France was given a second chance to pass a strong law to protect witnesses in the workplace from retaliation. Though receiving public praise, new legislation passed earlier this month does little to advance whistleblower protections in a country practically synonymous with human rights.
The Law to Improve Whistleblower Protection (Law visant à améliorer la protection des lanceurs d’alerte) gives no additional authority to the French public agency in charge of protecting whistleblowers. The Defender of Rights (Défenseur des droits) is only able to recommend that an employee be protected from retaliation or reinstated if they are dismissed. The agency cannot order protection, reinstatement or compensation. These decisions are left to the courts, where victimized employees typically face long and expensive legal battles with uncertain outcomes. The new law, which updates a 2016 law known as “Sapin II,” maintains this status quo.
The highest-ranking independent constitutional authority in France, the Defender of Rights said in December 2019 that it had issued “repeated warnings on the weaknesses of the French [whistleblower] system.” The agency urged officials to pass a new law stronger than the 2019 EU Directive on whistleblower protection: “the Government [should] not content itself with a strict transposition of the Directive, but go further.”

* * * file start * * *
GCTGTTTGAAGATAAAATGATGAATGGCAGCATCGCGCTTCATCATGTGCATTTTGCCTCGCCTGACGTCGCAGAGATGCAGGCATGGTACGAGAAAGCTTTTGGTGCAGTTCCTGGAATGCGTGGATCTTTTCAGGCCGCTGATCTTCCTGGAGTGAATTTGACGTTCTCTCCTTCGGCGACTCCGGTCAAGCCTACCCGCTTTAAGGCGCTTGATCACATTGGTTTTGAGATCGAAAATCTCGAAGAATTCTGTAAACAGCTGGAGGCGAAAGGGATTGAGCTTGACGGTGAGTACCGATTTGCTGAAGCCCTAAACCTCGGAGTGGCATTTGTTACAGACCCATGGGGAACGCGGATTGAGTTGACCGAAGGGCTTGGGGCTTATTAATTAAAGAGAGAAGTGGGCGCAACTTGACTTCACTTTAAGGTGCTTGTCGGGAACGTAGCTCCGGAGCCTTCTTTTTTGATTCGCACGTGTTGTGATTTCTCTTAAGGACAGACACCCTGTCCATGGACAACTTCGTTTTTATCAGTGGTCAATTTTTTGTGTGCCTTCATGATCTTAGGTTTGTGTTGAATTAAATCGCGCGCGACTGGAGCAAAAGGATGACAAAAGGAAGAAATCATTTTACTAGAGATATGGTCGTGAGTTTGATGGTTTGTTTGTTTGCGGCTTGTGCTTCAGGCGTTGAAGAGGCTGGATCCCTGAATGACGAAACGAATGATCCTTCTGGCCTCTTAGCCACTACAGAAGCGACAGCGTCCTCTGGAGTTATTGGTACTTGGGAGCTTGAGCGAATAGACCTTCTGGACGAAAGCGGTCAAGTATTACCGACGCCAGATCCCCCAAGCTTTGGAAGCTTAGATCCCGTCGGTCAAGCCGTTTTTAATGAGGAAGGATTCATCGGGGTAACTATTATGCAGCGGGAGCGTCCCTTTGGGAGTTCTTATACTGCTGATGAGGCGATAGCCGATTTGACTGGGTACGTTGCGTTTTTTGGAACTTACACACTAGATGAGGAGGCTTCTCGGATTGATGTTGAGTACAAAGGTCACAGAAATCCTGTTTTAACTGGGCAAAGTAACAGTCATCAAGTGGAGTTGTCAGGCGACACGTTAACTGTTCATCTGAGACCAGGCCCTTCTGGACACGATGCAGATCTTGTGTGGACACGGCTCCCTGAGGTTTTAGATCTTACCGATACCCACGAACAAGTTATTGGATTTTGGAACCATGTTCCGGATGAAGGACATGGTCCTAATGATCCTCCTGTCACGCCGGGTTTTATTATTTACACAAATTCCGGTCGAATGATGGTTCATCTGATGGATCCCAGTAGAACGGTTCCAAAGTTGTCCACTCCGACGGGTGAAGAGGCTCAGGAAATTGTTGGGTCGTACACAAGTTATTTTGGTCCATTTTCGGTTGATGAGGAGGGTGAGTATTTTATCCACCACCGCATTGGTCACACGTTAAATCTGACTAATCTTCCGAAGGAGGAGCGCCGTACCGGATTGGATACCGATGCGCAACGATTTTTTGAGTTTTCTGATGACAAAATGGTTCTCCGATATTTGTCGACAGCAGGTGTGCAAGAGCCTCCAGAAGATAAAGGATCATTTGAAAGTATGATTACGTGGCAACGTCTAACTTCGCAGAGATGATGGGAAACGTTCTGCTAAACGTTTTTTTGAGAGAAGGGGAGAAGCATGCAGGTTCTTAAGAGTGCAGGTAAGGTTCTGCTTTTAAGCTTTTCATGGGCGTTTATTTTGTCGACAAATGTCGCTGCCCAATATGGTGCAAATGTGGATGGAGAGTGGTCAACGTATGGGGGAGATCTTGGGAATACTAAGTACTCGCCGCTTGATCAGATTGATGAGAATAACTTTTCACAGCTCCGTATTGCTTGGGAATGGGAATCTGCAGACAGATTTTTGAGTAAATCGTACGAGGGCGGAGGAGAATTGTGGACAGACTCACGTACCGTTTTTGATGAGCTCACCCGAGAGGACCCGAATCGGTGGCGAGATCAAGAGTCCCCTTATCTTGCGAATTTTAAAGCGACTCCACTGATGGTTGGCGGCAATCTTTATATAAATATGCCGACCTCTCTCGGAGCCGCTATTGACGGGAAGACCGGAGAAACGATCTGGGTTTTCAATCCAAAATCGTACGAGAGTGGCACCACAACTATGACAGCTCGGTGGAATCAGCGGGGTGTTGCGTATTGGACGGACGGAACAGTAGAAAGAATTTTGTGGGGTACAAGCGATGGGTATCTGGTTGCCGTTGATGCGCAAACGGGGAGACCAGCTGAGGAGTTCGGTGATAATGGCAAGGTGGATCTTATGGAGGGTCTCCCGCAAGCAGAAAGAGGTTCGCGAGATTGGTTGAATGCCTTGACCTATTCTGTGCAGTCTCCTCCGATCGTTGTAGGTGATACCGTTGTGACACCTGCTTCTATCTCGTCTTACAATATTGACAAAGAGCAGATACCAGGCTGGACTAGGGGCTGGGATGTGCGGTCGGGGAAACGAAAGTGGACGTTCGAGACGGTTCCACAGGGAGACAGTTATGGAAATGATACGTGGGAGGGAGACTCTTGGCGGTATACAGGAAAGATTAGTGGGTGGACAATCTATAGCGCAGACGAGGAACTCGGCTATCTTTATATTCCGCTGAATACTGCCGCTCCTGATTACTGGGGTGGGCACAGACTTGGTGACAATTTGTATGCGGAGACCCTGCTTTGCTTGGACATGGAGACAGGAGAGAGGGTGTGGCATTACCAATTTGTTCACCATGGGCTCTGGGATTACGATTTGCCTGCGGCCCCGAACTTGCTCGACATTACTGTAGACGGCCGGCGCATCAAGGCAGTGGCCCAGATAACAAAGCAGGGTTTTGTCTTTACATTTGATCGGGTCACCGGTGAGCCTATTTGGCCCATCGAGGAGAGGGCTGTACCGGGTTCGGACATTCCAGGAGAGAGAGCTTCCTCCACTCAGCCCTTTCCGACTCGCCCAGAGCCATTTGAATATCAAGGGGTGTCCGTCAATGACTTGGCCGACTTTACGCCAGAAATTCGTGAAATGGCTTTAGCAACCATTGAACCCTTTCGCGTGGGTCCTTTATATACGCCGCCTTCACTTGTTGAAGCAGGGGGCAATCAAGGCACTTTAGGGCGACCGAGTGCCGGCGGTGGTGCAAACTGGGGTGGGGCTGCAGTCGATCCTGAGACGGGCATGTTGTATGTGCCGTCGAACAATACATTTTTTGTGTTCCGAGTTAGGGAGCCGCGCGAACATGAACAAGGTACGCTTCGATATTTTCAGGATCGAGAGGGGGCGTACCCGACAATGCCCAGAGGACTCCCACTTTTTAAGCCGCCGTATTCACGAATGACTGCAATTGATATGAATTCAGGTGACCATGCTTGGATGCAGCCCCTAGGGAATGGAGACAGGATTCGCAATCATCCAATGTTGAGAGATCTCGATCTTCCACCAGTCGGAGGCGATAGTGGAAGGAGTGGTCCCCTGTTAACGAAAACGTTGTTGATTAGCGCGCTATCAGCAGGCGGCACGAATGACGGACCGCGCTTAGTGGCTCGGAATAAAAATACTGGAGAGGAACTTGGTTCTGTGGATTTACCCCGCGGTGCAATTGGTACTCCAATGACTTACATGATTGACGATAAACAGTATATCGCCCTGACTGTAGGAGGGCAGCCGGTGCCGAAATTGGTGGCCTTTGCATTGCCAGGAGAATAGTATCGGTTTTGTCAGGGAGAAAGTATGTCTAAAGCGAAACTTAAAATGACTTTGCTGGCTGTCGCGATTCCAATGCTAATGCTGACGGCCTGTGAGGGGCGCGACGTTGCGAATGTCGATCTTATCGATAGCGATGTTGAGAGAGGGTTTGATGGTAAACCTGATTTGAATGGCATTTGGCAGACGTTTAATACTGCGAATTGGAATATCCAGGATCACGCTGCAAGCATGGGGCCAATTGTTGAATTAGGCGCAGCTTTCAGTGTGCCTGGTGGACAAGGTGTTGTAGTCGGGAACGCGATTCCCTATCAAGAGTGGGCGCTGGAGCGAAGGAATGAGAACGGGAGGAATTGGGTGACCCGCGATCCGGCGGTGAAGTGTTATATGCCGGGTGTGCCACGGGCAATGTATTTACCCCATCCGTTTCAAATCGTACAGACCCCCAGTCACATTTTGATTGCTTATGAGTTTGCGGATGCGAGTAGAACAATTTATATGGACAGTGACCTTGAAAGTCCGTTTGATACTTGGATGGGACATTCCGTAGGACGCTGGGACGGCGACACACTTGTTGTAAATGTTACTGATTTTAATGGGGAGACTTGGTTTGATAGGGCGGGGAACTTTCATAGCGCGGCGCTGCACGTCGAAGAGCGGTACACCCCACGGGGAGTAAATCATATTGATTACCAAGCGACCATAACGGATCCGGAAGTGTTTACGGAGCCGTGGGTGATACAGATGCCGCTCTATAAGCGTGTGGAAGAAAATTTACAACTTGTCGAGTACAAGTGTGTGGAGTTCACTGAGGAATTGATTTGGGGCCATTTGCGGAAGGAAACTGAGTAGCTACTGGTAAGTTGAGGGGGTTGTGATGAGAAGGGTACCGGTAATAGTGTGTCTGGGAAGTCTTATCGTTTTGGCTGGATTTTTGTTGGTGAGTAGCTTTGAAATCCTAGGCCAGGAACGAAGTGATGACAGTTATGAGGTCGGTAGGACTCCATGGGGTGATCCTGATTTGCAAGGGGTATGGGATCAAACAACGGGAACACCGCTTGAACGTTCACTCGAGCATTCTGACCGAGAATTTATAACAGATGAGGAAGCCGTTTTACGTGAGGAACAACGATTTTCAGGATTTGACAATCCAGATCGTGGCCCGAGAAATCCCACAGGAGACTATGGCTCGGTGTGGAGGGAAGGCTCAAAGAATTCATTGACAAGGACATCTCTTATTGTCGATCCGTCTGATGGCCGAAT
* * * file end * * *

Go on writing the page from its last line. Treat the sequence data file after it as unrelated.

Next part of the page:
While heading the Defender of Rights in 2019, Jacques Toubon said a “great deal more clarity [is needed] in order to keep whistleblowers safe when they step forward, and do away with the dissuasive effect of any uncertainties.”
In terms of improving the agency’s ability to protect witnesses, Parliament members ignored these wishes.
The shortcomings in France’s system are reflected by the country’s poor performance in real-life cases. From 2017 to 2021, only two employee retaliation cases were adjudicated – and in both cases the whistleblower lost, according to a 2021 report by the International Bar Association and Government Accountability Project.
These weaknesses are more urgent considering the number of employee witnesses who may be in jeopardy of dismissal and other reprisals. Eighty-five percent of the 151 people who contacted the non-profit House of Whistleblowers (Maison des Lanceurs d’Alerte) from 2018 to 2020 were employees or volunteers. Among the cases reported to the group, 38 percent were about corruption, 19 percent were about abuse, and 17 percent were about health, pollution and environmental harm.
France’s new law does include several enhancements, though none will directly assist a victimized employee. The law protects people and organizations that assist whistleblowers, provides immunity from criminal and civil liability, provides for financial and psychological assistance, and punishes retaliation by up to three years in prison and a €60,000 fine.
Among the law’s many shortcomings, it criminalizes certain types of whistleblowing. For example, a member of the military who reports a conflict of interest “in bad faith” or “with the intention to harm” can be imprisoned for up to five years and fined up to €45,000. This contradicts the EU Directive and all major international standards, which say that a person’s motive for making a report is irrelevant.